How to be an effective player-coach. Balancing execution and management

A good portion of my Creative career is spent trying to be an effective player-coach. I juggle mentorship as a Creative Director and executing design briefs as a creative developer. It’s not a simple role to manage, as competing priorities overlap daily. How do I develop my direct reports and help foster their careers while simultaneously being an active designer and making clients and management happy?

Woof, I didn’t realize how large the task was until I wrote it out in full.

Over the years, I found key ways I routinely return to that help me keep the balance. The beauty is in their simplicity. The hard parts come from trusting the process and, honestly, those around me.

How to be an effective player-coach: Tickets

How to be an effective player-coach: Tickets

I pulled a play out of the developer’s playbook. I’ve heard developers say countless times, “Not without a ticket.” There is no task, no deliverable, and no single request that goes unticketed in my world. Why? Accountability and tracking. Whether I am guiding a project for a designer or executing my own, tickets help keep everything on time, on track, and in a single place. Asana has been a huge boon for me, but other apps like Trello, Monday, and Jira exist to keep projects on track. It’s a simple motto anyone can remember. Not without a ticket.

How to be an effective player-coach: Meaningful One-on-Ones

How to be an effective player-coach: Meaningful One-on-Ones

On the leadership side, one-on-ones (1:1) are the best way to help your direct reports succeed. Granted, meetings are the worst (don’t act like they aren’t), especially with your boss. The key is to foster a safe space to allow your reports to share their thoughts and goals. 1:1 should be a place to help guide careers while also meeting project deadlines and requirements. I set up discussions to determine what my designers or developers are interested in creating and work to tailor their output to meet those goals as closely as possible. Of course, most of our conversations fall on deliverables and blockers, but you must make time for career development when you are in a position to help build that. Leadership is a service industry.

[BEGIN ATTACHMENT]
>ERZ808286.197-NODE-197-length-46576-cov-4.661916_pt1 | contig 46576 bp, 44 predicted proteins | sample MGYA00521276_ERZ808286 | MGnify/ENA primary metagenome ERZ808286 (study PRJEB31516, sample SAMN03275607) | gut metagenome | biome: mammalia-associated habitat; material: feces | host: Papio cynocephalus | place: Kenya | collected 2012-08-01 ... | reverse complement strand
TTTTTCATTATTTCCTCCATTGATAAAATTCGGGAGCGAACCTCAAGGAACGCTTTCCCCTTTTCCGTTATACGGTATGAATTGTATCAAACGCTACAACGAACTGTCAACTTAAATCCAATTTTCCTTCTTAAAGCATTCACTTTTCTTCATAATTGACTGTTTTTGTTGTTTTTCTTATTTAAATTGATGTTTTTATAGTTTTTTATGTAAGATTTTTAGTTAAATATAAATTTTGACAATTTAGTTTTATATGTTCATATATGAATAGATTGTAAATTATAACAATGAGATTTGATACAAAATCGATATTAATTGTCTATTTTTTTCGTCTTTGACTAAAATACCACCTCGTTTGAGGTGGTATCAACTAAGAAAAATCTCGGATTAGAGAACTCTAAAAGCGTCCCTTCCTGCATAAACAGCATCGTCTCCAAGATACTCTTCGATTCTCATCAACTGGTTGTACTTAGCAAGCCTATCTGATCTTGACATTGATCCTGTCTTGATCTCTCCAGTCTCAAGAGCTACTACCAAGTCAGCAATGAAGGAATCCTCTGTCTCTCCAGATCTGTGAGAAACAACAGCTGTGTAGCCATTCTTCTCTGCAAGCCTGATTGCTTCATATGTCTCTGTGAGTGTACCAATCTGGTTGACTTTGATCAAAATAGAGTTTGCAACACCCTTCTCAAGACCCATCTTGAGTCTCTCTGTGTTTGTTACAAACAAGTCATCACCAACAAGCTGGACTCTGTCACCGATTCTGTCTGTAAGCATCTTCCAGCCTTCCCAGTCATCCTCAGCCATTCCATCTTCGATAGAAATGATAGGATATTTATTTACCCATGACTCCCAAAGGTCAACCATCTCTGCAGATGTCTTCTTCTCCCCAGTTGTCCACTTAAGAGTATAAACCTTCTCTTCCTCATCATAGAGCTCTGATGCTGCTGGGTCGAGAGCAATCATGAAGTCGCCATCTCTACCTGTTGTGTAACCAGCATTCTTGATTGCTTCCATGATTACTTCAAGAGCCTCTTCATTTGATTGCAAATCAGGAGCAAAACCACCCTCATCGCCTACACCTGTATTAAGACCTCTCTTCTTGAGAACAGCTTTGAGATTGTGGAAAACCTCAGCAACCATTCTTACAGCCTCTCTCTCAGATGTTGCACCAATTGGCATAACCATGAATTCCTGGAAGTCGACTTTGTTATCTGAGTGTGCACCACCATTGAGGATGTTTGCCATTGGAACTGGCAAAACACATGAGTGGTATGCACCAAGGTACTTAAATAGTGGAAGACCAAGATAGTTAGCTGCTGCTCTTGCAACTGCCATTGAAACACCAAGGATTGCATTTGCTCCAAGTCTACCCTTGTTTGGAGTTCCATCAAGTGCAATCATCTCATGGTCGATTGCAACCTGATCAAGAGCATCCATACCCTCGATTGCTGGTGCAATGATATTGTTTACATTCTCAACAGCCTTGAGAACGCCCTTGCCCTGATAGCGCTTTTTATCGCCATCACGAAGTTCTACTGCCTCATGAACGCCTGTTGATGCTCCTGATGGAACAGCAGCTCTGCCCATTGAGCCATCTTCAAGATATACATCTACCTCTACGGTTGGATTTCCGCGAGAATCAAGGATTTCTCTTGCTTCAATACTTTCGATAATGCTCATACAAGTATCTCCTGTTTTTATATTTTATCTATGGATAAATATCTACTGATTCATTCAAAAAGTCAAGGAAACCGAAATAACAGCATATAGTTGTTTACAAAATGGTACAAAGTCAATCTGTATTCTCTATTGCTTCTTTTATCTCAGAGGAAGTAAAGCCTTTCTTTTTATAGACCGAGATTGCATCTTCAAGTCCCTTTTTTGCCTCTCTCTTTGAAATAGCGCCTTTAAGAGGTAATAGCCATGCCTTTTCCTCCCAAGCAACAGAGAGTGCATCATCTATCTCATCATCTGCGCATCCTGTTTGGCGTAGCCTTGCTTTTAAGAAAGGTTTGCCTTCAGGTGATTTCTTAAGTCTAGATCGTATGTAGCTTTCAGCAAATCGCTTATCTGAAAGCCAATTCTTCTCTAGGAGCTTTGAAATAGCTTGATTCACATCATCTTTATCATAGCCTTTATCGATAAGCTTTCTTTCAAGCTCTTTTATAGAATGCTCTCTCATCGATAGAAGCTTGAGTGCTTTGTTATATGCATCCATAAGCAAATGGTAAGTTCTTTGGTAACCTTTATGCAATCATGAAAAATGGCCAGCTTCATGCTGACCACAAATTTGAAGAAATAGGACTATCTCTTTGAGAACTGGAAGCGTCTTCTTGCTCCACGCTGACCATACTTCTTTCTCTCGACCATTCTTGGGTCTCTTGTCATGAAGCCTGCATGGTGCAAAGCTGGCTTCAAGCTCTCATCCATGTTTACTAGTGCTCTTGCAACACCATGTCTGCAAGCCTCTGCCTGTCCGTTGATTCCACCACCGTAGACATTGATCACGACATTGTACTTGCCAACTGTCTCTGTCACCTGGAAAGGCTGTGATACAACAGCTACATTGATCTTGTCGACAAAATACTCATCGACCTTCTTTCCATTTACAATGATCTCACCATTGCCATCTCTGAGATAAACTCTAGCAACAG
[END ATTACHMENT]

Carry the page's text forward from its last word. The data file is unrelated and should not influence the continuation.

How to be an effective player-coach: Constant Contact

How to be an effective player-coach: Constant Contact

Staying in constant contact with your manager, direct reports, and fellow Directors is important to keep the balance. Staying on the same page and finding the throughline between everyone’s priorities is damn-near impossible half the time, but putting in the effort to try and make that connection goes a long way to keep things running smoothly. Couple that with tickets; you will have everything (relatively) in check and everyone’s goals laid out. Constant contact is required to keep things running smoothly, whether in-office, swiveling your chair around to discuss a project or a Slack check-in on how someone’s vacation went.

How to be an effective player-coach: Trust and Respect

I didn’t know what to put here, so here’s Chloe and Nadine from Uncharted working together.

There are some nebulous answers for you but probably the most important. Trust and respect for those you work with is the ultimate key. My team and peers are capable adults who can complete their objectives. This allows me to be an effective player-coach and focus on my design and management deliverables. It’s not easy to simply trust others and go about your day, but they were hired for a reason. Trust they can get the job done, as they should trust you to complete yours. Ultimately, if everyone consistently delivers, you earn the trust and respect of your team.

How to be an effective player-coach: Lead by example


From a design perspective, you have to bring the goods. If you are in a role meant to execute and manage, you have to walk the walk. That means following brand guidelines, enforcing brand consistency and exploration in your executions, and delivering work that highlights the values you establish for your team. You can’t force it, but your hard work will inspire your team to follow your lead.

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